Graduating Pfeiffer students encouraged to make a difference as ‘new superheroes’

The roughly 200 undergraduate and graduate Pfeiffer University students gathered Saturday morning on the front lawn, eagerly awaiting their diplomas, represented a diversity that extended well beyond the borders of Stanly County, or even North Carolina.

Students hailed from states across the country, including Florida, New York, Nevada and California. One student came to Misenheimer from thousands of miles away in Portugal.

As the students united to form a melting pot of unique experiences and perspectives over the past four years, President Scott Bullard, speaking at the first outdoor ceremony in decades, challenged them to cherish the relationships they’ve created during their time at the university.

“Remember one another and stay in touch with one another,” he said. “I challenge you to ponder this moment and ponder the relationships that you’ve built.”

He could have easily been talking about Jack Rummage, Joshua Hartsell and Lucie Featherstone, Stanly County natives who attended Gray Stone Day School together before becoming Falcons.

Joshua Hartsell of Albemarle, Jack Rummage of Richfield and Lucie Featherstone of Albemarle attended Gray Stone Day School before going to Pfeiffer.

“It’s been a blessing for me, for sure, because I’ve grown up around here and am a third generation Pfeiffer graduate,” said Rummage, who is from Richfield and majored in biology. “It’s been where I’ve always envisioned myself coming and it’s surreal that graduation is finally here.”

Featherstone, an Albemarle native who majored in environmental science, applied to other schools, but the pull of attending the same university as her siblings was hard to ignore. “Pfeiffer’s home,” she said.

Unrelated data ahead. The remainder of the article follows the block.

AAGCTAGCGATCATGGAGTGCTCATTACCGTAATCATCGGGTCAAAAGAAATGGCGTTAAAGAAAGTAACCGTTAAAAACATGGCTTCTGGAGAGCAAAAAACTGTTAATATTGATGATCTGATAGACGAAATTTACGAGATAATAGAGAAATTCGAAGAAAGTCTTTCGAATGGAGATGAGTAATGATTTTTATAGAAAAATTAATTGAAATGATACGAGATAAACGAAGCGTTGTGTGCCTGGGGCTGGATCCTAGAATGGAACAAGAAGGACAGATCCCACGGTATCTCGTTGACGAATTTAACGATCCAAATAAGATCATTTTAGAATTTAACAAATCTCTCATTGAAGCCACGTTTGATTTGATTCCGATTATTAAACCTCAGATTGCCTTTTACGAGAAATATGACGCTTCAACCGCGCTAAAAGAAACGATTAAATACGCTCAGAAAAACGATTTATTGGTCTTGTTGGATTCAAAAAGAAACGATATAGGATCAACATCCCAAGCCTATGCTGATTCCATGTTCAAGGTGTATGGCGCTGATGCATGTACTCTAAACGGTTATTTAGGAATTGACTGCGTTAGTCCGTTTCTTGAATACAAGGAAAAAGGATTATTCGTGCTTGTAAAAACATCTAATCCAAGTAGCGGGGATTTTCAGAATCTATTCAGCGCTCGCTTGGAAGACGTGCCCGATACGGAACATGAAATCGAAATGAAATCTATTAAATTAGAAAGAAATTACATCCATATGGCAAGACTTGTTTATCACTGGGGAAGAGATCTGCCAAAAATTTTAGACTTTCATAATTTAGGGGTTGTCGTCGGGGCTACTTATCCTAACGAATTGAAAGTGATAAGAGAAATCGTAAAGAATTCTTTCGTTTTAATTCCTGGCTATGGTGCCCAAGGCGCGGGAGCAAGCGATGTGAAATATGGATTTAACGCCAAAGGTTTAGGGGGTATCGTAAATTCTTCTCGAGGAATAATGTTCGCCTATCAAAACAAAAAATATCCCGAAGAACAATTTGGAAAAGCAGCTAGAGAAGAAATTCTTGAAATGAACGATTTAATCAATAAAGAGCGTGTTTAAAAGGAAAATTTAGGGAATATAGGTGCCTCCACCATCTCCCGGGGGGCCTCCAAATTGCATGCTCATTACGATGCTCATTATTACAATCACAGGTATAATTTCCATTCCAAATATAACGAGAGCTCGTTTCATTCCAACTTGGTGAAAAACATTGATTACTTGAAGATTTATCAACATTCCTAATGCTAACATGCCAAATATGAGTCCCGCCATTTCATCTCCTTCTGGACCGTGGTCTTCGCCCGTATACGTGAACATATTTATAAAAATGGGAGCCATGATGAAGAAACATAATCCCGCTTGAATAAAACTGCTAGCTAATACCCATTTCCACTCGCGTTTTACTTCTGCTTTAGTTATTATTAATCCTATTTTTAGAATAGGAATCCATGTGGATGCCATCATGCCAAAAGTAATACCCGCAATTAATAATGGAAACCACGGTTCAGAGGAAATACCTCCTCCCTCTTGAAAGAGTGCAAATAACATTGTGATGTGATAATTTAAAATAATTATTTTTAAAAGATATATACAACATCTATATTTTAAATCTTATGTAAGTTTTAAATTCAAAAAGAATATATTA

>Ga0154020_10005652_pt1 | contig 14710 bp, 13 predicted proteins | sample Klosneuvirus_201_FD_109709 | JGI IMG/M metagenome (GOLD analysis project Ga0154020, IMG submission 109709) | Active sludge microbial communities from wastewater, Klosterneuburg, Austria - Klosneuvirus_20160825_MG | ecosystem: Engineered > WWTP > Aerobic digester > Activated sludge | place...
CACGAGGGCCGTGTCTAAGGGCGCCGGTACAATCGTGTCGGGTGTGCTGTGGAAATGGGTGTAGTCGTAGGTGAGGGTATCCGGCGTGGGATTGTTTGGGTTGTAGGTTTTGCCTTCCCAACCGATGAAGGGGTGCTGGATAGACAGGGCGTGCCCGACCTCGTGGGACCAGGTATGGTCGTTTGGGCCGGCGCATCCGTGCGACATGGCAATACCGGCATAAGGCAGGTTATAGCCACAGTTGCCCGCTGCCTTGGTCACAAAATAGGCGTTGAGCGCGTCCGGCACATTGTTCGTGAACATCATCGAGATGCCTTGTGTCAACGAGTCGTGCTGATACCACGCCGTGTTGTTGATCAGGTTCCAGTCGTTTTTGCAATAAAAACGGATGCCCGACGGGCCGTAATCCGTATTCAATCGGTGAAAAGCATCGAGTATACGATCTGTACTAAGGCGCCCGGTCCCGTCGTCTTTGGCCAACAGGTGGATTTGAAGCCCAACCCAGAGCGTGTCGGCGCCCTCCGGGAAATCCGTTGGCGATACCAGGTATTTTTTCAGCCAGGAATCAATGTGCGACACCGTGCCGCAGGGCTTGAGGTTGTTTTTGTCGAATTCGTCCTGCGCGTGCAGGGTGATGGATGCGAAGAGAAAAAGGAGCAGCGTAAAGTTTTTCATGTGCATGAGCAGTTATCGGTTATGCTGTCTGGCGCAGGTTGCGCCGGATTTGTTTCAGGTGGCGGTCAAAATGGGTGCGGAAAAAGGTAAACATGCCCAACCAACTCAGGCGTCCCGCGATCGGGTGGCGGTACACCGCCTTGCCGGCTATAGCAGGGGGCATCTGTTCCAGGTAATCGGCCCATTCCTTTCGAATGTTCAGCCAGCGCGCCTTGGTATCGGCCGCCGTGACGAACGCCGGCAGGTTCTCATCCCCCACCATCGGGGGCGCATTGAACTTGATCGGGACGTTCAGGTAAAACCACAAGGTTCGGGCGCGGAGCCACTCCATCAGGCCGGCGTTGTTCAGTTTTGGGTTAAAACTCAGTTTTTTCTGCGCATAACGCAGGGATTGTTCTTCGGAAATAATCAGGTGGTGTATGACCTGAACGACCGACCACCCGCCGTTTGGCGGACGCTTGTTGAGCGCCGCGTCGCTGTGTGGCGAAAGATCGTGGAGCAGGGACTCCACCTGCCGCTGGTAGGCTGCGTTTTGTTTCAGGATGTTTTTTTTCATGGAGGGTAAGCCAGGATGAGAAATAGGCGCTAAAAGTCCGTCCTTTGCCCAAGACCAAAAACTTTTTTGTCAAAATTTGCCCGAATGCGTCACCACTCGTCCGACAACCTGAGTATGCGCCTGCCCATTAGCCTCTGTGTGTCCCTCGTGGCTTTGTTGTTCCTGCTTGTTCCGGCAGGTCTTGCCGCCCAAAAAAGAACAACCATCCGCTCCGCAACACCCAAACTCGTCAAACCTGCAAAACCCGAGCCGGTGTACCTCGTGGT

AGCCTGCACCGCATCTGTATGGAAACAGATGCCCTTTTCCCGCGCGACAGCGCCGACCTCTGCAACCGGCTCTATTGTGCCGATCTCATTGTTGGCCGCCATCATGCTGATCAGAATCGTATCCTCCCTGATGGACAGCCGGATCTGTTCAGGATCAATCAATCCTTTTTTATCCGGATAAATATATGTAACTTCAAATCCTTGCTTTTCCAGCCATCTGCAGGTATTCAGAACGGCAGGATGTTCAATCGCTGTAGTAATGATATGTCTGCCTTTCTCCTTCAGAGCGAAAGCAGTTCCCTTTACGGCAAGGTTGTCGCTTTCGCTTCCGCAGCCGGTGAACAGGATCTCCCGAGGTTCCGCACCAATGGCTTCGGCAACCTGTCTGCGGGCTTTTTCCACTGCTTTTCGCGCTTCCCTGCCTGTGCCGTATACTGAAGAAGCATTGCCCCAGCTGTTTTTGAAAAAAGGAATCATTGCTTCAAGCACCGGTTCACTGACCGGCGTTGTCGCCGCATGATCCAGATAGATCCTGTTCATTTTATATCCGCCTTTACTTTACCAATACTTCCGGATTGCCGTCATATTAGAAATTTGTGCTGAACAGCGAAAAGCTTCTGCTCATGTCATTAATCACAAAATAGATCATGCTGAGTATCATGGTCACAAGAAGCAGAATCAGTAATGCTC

“I’m going to really miss my friends,” Featherstone said. “My friends are my family.”

As much as the students have been busy preparing for their future endeavors and what life will look like post-Pfeiffer, Bullard encouraged them to savor the moment.

“Enjoy the present, drink it in,” he said. “Ponder this accomplishment in your life and share it with the ones that you love.”

Keynote speaker Dr. Allen Dobson, Jr., founding partner of Cabarrus Family Medicine and founder and past president of Community Care of North Carolina (CCNC), which provides population management and primary care medical home services to 1.6 million North Carolinians, spoke about the need for real-life superheroes during a time of such division and strife in the country.

“It’s timely that I get to speak to you today because among you graduates are the new superheroes of our country,” he said. “You, our graduates, will help deliver to our citizens a better quality of life, a better healthcare, a more just society and economic prosperity and opportunity for all the citizens of this country which they deserve.”

Keynote speaker Dr. Allen Dobson challenged the students not just to be leaders but superheroes as work to make a difference.

In times of great uncertainty and change, people willing to think outside the box, collaborate with others and find solutions are needed more than ever, said Dobson, who once donned a Batman costume while giving a similar speech during a graduation ceremony at the UNC School of Medicine.

“America needs superheroes willing to try new things, see through walls, break down silos and barriers that lock us into endless debates that do little good to find solutions to our problems,” he said.

Besides being superheroes, the students are also future leaders, Dobson said. He imparted six key lessons that have helped him through his life: Value integrity, communicate and connect with people, continue learning, assume no ill-intent in others, give back and, perhaps most important, make a difference.

“You must first serve to be able to lead,” Dobson said, quoting Robert Greenleaf, founder of the modern Servant leadership movement.

The Pfeiffer professors and students during graduation. (Photo by Chris Miller/staff)